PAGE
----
Donna Kearney, executive director for Hospice Muskoka” is “devastated” the organization’s two-year wait to receive permanent provincial funding for Andy’s House will continue.
The budget includes funding to add 23 new hospice beds in Ontario, on top of the 500 already available.
“We’ve been asking for almost two years because we know that Muskoka has one of the highest (alternate level of care) rates in all of Ontario and we know that Muskoka’s population is about 10 percent older than Ontario’s population,” explains Kearney. She says it’s “beyond her” why they didn’t get funded.
Andy’s House is a palliative care home in Port Carling. It has eight beds with three funded by the province while the other five are rented by Muskoka Algonquin Healthcare (MAHC). According to Kearney, the $315,000 provided by the province covers 40 percent of staffing costs with the rest covered through fundraising.
The agreement with MAHC sees them cover the remaining five beds at the same rate the government funds them, $287 per bed, per day. It’s been in place since May 2022 and has been extended twice, and Kearney says it has supported 85 people. “I don’t know why the Ministry can’t flow money directly to hospice instead of having it go through the hospital to hospice,” she adds.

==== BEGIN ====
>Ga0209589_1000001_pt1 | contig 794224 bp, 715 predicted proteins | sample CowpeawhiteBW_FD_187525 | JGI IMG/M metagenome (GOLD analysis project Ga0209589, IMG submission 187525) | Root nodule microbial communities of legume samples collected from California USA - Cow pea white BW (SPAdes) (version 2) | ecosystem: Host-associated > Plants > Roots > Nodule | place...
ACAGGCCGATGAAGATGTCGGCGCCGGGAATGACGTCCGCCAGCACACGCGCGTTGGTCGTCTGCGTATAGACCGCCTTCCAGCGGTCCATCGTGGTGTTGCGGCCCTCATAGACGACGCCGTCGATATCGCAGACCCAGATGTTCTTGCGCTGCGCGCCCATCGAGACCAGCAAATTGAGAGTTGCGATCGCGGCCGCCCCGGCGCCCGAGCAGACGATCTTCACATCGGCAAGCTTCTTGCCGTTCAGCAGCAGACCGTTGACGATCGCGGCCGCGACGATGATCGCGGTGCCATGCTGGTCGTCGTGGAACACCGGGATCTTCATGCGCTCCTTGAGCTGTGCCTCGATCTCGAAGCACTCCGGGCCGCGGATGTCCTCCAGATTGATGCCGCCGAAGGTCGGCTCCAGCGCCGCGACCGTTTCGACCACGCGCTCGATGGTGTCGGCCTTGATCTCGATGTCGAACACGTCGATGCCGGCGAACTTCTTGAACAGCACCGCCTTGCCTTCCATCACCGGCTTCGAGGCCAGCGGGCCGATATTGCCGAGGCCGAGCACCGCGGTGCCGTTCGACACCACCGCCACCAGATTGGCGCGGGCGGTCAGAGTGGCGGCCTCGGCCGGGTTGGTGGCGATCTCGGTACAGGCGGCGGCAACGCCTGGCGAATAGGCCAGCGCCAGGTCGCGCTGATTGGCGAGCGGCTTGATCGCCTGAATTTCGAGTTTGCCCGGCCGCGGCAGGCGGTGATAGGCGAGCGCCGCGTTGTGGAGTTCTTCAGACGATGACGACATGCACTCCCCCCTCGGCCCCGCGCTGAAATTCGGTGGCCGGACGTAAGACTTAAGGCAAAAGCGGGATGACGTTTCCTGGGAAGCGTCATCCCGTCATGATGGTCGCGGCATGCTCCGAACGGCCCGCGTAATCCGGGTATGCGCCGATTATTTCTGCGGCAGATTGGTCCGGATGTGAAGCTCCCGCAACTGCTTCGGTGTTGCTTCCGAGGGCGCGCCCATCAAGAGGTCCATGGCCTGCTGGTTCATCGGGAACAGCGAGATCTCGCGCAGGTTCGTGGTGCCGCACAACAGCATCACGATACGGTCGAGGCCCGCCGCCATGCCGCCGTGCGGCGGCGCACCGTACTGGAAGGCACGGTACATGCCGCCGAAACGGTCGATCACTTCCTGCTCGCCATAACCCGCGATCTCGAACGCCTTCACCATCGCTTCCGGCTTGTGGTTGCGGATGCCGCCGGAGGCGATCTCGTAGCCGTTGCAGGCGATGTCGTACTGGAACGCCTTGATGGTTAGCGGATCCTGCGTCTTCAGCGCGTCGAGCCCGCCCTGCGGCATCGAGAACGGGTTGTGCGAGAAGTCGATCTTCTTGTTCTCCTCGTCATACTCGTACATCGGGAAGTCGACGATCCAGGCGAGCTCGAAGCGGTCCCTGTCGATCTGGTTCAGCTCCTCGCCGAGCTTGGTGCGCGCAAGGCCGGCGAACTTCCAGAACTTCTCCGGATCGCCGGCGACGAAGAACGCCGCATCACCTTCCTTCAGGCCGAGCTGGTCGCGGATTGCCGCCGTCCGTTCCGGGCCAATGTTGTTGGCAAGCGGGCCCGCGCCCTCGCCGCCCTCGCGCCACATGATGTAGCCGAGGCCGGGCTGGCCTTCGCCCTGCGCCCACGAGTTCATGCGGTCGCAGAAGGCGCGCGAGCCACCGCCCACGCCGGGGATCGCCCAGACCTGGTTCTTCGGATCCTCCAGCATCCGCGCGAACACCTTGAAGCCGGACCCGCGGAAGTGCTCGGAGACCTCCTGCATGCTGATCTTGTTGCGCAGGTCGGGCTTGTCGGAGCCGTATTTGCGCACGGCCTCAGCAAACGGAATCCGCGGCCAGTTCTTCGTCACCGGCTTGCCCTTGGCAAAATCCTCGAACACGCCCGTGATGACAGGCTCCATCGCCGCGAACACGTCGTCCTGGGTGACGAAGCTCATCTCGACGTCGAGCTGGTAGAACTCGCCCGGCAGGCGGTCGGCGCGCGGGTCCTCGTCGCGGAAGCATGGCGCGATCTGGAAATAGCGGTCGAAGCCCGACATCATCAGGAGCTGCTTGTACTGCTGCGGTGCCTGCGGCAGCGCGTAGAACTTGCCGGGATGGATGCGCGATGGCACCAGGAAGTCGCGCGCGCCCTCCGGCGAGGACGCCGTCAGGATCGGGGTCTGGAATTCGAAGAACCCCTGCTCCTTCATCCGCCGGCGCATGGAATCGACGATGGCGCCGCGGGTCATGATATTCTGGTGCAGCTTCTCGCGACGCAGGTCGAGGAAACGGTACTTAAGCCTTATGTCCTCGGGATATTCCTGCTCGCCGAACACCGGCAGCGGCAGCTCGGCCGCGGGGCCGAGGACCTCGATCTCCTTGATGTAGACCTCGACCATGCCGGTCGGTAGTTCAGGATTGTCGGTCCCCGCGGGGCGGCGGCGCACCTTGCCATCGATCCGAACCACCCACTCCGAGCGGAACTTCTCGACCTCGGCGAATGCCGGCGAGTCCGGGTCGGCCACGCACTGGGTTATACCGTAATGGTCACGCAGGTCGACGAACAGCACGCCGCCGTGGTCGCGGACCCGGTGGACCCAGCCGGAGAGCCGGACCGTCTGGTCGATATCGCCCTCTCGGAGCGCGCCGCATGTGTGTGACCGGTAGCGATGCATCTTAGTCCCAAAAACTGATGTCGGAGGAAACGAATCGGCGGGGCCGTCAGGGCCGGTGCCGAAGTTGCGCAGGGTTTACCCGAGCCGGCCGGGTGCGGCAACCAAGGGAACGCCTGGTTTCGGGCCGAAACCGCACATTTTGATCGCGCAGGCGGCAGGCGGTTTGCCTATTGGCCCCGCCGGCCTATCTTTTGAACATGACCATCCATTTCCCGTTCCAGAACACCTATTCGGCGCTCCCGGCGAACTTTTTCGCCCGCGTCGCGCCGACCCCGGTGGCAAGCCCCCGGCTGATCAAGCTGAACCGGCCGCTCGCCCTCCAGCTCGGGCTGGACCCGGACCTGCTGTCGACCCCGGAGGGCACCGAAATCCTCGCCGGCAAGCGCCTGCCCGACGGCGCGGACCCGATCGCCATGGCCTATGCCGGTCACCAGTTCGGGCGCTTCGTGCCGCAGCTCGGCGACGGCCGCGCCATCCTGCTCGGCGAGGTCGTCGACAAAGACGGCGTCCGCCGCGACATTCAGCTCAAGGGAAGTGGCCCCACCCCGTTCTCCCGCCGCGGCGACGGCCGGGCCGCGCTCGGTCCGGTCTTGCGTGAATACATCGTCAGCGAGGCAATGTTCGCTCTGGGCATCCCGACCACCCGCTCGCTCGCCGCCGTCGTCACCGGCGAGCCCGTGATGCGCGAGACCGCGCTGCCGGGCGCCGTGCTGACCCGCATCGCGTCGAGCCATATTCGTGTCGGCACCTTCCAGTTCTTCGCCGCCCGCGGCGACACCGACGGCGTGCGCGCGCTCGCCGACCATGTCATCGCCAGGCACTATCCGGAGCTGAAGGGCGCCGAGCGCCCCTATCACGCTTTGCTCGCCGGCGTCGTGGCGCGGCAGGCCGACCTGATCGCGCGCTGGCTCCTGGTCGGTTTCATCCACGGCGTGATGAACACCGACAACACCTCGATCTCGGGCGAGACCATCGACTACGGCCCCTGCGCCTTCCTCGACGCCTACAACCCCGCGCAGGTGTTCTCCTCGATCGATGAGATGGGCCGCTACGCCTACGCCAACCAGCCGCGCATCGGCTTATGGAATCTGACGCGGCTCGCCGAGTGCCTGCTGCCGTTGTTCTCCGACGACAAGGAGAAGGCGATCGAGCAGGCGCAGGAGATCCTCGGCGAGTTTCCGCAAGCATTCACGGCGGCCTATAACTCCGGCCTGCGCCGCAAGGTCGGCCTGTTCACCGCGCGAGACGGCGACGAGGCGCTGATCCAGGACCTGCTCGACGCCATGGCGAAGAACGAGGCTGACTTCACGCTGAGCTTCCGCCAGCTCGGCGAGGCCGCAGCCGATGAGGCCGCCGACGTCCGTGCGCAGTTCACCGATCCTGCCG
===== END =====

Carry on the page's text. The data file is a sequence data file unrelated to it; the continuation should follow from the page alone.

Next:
Kearney says the agreement with MAHC will continue through April.
Parry Sound-Muskoka MPP Graydon Smith says he speaks with Kearney often. He says he’s seen the “absolutely amazing and fantastic work they do” at Andy’s House. He adds that he has spoken with Minister of Health Sylvia Jones about hospice funding. “She’s a big fan of hospice care for many many reasons,” he says. “Not only on the patient side but there’s a financial aspect as well.”
He says those conversations will continue.
Kearney and Hospice Muskoka were at the Cottage Life Show in Mississauga over the weekend. “We needed to talk to people who cottage in Muskoka who have connections in Toronto and some of them at Queen’s Park to talk about what’s happening,” she says. Kearney adds it went well and she remains hopeful for a positive outcome.
However, she realizes a successful fundraising campaign could have a negative effect. “I think, part of the problem is the government understands that people care about hospice and palliative care and are willing to donate,” explains Kearney. “This is where we’re walking a fine line to privatization because if hospices are successful in raising fundraising dollars then why would the government support us?”
“It’s so frustrating because you’re doing something so meaningful and powerful for people and the fact that we have to scrape and claw our way to do it is demeaning,” says Kearney.